Sri Lanka Attacks: What We Know And Why It Should Worry India

Transcript:

On Easter Sunday, as Christians in Sri Lanka gathered at their local church for special services, terror reared its ghastly head, claiming the lives of over 250 people and injuring hundreds.

The targets were churches and hotels. There were six blasts in all. Three at churches - in the capital, Colombo; in Negombo, to the north; and in Batticaloa to the east, while the Shangri-La, Kingsbury, and Cinnamon Grand hotels in Colombo were the site of the other three blasts.

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There were a couple more explosions later, with the police trying to defuse bombs even till the next day. But soon, things were brought under control.

It wouldn’t have been easy for the locals to imagine such a thing happening to them because it had been a decade since they had seen battle and bloodshed on such a scale. Before the days of 2009, Sri Lanka was the stage for a conflict between the Sinhalese and the Tamil ethnic group. But since then, there had been relative peace. Until the Easter Sunday.

The victims of the bombings were mostly locals. However, close to 40 foreign nationals were among the dead, including citizens from the US, UK, and India.

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After the blasts, Sri Lanka was quick to chase down suspects. The movement was swift, and many were rounded up within hours. After further investigation, they identified nine suicide bombers - eight had blown themselves up at or near hotels or churches, and one woman had done so at a private home.

Among them, three or four bombers draw significant interest - for who they are, where they come from, and other background information - especially from the point of view of Indian security.

Chief among the attackers was Zahran Hashim, a native of Kattankudy near Batticaloa. Hashim blew himself up in Colombo. He is a Tamil-speaking Islamist preacher known to have founded the group National Thowheed Jamath. An Islamic State video claiming responsibility for the attacks features Hashim, where he is seen pledging allegiance to Islamic State leader Abu Bakr al-Baghdadi.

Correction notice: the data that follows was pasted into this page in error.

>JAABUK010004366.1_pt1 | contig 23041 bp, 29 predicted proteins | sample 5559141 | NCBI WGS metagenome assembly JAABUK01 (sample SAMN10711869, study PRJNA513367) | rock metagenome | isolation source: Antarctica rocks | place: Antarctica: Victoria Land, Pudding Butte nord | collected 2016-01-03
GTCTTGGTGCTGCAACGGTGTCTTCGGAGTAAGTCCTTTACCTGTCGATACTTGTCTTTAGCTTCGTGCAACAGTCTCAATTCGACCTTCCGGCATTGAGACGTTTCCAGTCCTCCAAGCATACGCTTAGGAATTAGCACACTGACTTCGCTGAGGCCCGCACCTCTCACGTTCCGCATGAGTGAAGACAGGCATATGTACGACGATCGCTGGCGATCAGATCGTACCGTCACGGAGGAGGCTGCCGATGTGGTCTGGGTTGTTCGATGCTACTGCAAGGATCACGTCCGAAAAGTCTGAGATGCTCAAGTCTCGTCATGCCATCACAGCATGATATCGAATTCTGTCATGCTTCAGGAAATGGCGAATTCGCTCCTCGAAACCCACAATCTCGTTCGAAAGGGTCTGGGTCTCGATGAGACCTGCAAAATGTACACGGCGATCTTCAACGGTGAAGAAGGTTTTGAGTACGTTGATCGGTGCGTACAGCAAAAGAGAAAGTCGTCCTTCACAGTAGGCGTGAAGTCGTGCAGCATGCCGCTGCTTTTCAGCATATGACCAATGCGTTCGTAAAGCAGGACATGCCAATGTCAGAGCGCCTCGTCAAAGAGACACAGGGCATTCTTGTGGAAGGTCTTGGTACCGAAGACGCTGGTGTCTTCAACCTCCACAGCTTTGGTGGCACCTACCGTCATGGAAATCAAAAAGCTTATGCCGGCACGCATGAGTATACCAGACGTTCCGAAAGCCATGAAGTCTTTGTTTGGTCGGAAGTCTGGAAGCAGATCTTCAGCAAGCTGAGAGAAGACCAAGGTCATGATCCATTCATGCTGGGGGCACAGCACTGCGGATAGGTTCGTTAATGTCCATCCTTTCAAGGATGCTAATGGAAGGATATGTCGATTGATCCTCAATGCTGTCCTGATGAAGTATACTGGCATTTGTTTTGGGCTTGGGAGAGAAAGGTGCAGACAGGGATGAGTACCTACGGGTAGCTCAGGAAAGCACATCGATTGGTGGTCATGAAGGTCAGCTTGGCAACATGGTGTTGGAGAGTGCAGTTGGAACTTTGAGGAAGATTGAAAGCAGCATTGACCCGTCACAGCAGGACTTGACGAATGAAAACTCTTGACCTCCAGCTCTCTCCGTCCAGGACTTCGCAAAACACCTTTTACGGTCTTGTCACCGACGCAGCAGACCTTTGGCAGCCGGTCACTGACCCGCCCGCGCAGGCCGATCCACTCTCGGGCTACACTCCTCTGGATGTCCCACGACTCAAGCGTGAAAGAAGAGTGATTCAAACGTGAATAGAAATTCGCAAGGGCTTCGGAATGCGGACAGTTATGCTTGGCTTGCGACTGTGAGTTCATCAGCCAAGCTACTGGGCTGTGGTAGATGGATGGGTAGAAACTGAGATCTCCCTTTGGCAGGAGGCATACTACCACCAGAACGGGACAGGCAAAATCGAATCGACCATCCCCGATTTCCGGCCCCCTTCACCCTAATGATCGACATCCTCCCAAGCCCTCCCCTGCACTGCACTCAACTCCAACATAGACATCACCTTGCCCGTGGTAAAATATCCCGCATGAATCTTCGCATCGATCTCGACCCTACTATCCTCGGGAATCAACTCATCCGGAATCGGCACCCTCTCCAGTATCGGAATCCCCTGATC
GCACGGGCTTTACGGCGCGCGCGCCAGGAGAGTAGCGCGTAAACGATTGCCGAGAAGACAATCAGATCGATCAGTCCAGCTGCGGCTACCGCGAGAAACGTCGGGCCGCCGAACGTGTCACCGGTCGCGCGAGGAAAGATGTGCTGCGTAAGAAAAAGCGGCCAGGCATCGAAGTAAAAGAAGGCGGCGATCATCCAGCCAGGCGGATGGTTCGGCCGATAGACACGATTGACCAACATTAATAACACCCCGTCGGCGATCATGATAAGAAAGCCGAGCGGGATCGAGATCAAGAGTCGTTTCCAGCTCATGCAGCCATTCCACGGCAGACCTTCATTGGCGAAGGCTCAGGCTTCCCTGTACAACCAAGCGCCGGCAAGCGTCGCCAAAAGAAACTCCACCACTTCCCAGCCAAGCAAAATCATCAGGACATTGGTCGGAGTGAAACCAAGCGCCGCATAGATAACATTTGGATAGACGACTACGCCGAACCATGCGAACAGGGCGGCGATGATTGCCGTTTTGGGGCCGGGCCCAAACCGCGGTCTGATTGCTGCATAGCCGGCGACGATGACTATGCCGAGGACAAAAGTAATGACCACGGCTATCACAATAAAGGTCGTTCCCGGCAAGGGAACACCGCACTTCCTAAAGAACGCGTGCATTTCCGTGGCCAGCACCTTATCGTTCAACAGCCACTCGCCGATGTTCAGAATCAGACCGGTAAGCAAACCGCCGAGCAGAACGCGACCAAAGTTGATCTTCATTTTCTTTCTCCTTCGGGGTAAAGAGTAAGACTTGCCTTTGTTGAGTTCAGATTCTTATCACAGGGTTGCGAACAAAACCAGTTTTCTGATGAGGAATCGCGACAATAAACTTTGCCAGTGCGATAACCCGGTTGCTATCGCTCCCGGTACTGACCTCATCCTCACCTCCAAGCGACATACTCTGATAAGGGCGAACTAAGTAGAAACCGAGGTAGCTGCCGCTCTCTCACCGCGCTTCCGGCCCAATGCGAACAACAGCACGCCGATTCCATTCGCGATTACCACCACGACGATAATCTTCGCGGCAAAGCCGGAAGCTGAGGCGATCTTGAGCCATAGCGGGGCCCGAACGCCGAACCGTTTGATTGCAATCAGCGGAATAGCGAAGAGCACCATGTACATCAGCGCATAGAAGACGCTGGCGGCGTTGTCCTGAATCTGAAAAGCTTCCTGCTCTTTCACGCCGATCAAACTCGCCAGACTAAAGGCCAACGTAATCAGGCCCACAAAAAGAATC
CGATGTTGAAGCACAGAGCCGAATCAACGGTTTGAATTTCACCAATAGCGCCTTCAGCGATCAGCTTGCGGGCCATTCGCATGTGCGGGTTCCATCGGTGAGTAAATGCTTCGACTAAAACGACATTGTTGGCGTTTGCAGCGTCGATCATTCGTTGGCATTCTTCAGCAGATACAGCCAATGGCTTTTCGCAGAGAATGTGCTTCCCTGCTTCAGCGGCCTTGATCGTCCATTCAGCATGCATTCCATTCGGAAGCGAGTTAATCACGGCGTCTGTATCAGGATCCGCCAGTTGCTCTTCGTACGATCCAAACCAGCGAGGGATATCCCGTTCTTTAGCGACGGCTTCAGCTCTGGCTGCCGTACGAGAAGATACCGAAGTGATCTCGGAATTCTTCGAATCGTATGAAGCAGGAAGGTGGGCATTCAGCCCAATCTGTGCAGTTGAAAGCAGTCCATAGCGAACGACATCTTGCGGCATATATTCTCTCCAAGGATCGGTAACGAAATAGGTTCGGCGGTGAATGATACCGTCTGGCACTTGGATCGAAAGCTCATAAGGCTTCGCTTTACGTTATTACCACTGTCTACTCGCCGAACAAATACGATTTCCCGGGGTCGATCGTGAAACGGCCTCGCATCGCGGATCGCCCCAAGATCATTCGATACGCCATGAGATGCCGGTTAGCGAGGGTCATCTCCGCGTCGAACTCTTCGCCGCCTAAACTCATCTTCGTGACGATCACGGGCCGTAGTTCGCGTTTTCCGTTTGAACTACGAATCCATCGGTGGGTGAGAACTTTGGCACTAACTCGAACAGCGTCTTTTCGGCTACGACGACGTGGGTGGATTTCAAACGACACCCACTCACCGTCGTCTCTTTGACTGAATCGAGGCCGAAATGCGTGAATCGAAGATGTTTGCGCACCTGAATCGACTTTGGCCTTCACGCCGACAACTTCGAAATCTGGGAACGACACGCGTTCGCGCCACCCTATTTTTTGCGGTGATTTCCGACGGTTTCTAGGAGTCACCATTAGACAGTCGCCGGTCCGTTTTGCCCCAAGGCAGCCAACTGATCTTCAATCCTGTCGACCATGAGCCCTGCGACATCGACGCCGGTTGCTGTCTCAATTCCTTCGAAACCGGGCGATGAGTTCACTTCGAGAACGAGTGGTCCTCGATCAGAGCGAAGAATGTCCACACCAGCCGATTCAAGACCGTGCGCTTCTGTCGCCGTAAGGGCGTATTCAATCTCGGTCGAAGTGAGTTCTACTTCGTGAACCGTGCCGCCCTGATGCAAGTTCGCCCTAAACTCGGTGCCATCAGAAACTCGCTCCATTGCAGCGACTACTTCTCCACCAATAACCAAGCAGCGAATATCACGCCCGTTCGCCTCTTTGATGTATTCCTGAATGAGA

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What’s concerning is that the Sri Lankan National Thowheed Jamath may have links to India’s Tamil Nadu Thowheed Jamath, though the latter has indicated that there are none. In fact, credible reports have emerged that say TNTJ’s chief ideologue, Moulvi P Jainul Abdeen, is considered an influential figure in the Sri Lankan Islamic terror network. He along with Kovai Ayub of Coimbatore have come to be seen as inspiration for the Sri Lankan suicide bombers.

Hashim’s partner in crime, bombing the Shangri-La hotel, was Ilham Ahmed Ibrahim. His brother, Imsath Ahmed Ibrahim, bombed the Cinnamon Grand hotel in Colombo. The brothers were reportedly at the centre of Islamist groups that sent at least 36 people to fight with Islamic State in Syria.

Curiously, it emerged that the Ibramin brothers are sons of Alhaj Mohammed Yusuf Ibrahim, a wealthy and renowned spice trader in Sri Lanka. This speaks to how radicalisation cuts across the economic spectrum. Even the Sri Lankan authorities confirmed this by saying most of the attackers were “educated” and belonged to “middle or upper middle class” families.

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And then, there was Mohammed Hashtoon, whose attack was the deadliest, at the church of St Sebastian. The family connection here is even more worrying. Because his wife, who is considered to have had an active role in the terror plot, was a Tamil Hindu converted to Islam. Sri Lankan authorities are currently investigating whether the wife intended to be a bomber herself after a pastor of a church identified her as wearing a long skirt and waiting at the gates of his church at daybreak Easter morning.

According to a media investigation based on an interview with her mother, Pulasthini Mahendran, born in a devout lower middle class Hindu family in Sri Lanka’s Thettativu, was abducted and radicalised by functionaries of Islamist groups. Before she was taken away, Pulasthini was a medical student.

Going into the backgrounds of the suicide bombers leads us to the harsh reality that the India connection is undeniable and a serious cause for concern. In fact, India knew about these terrorists well before the blasts because of their connection with Tamil Nadu. We’ve made a video on it as well - you can click here to watch it.

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The fact that the Indian intelligence has been able to stay ahead of impending terror plots is reassuring. The NIA has been able to prevent any attack from happening on Tamil Nadu soil since the fateful blasts in Coimbatore in 1998. However, recent events suggest that the stakes are high and connections deep. Islamic State has even claimed a “province” in Kashmir, though that might possibly be hot air. In any case, India should not let their guard down - or there would be much to lose.

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Watch: Behind India’s Warning To Sri Lanka: How India Knew About The Terror Plot

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